Planning a release is equal parts doing what you need to do (OS changes, performance tuning, integration with other products, camera support, etc.); what your customers want you to do (both the large requests and the small ones); what the team wants to do (emerging technology from our labs, licensed technology, pet projects, and a bucket of “things we’d really like to fix”); and all of what you started but didn’t finish in the prior release. With a very diverse and vocal user base worldwide, ideas are never the problem. The toughest part about scoping a release is choosing where to place our bets and acknowledging that some won’t pan out, so prioritizing features ends up being extremely important. For every feature that we green light, there are dozens we’d love to—it all comes down to time.
Do you worry that you’ll ever run out of ways to improve Photoshop?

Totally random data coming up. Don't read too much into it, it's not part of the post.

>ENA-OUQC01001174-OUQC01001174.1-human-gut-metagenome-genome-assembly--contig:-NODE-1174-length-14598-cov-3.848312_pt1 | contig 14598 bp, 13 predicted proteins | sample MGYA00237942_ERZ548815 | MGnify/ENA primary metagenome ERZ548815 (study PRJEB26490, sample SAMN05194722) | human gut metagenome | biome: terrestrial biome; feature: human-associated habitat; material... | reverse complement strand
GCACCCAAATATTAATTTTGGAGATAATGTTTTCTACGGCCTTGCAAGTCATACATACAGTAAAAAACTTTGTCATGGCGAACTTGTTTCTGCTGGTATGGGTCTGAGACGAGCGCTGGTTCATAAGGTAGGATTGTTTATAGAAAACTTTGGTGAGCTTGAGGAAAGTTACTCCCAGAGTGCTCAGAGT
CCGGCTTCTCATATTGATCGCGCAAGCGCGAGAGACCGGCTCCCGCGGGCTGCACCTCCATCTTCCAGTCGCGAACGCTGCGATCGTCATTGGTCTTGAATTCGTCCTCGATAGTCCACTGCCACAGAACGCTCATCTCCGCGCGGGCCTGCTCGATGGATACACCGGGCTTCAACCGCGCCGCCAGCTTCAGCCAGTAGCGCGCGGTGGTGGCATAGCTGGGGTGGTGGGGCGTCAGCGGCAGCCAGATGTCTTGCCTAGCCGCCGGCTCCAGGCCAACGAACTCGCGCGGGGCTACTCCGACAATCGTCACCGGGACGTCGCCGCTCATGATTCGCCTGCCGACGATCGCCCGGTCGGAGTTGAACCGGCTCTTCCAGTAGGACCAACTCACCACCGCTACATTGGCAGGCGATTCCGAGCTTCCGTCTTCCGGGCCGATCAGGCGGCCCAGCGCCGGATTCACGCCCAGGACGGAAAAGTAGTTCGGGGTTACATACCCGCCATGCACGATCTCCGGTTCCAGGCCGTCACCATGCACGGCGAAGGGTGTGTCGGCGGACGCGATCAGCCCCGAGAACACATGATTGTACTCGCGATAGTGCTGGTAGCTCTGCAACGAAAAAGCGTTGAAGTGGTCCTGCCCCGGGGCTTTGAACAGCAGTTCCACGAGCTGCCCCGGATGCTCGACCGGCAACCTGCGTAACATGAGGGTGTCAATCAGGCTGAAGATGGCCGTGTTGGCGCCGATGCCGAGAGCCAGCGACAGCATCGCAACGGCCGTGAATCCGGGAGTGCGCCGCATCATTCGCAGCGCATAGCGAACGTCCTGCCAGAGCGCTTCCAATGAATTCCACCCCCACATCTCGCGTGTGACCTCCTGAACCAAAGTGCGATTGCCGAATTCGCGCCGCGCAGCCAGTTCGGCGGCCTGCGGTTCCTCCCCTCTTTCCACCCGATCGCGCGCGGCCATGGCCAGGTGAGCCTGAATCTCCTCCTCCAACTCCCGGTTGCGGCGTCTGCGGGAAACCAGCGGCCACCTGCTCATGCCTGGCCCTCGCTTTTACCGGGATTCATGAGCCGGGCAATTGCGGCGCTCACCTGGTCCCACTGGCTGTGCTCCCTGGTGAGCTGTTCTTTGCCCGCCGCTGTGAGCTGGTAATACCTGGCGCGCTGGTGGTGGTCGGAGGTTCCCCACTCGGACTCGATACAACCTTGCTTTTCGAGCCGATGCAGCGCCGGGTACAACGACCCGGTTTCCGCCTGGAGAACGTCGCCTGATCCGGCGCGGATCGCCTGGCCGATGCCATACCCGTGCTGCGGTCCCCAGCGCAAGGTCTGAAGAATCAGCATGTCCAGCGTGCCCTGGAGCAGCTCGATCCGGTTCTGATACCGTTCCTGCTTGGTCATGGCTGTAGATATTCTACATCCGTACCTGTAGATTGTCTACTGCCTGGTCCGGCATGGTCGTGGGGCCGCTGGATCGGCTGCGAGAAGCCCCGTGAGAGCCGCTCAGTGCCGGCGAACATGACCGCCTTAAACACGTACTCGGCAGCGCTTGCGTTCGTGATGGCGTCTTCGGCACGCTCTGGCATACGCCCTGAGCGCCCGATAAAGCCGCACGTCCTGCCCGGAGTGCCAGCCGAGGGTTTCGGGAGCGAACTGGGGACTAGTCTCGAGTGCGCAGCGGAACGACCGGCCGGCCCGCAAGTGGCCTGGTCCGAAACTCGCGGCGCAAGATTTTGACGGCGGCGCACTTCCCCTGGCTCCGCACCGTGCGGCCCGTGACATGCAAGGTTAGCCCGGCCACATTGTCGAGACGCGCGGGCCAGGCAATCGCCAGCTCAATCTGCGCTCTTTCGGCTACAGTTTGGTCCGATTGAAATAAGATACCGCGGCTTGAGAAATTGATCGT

Never. When I started on the Photoshop team, digital photography meant drum scans and Photo CDs; the Web was in its infancy; no one brought laptops to meetings because there was no Wi-Fi; and mobile devices were limited to phone calls and weren’t yet the norm. Technology changes every day. Every new feature on a camera or in a computing platform is an opportunity for us. I think of Photoshop as an imaging platform; images (any kind: still, video, 2.5D, 3D) can come from anywhere and go to anywhere. Photoshop is what happens on the way. Photoshop no longer means just the desktop either. Our technology can be found on the Web and across platforms on phonessmartphones and tablets. I can honestly say that there has never been a more exciting time for Photoshop. Images are everywhere.
Adobe CEO, Shantanu Narayen
How many people are on the Photoshop team? What do they all do?
There are roughly 100 on the core Photoshop team (individuals devoted solely to Photoshop and Photoshop Extended), which when you consider that the application appears in every suite and is translated into 25 languages, is pretty impressive. While our headquarters is in San Jose, California, and houses the bulk of the team, we have team members in San Diego, Arizona, Colorado, Minnesota, Florida, India, China, and beyond. The core team is broken into several pieces: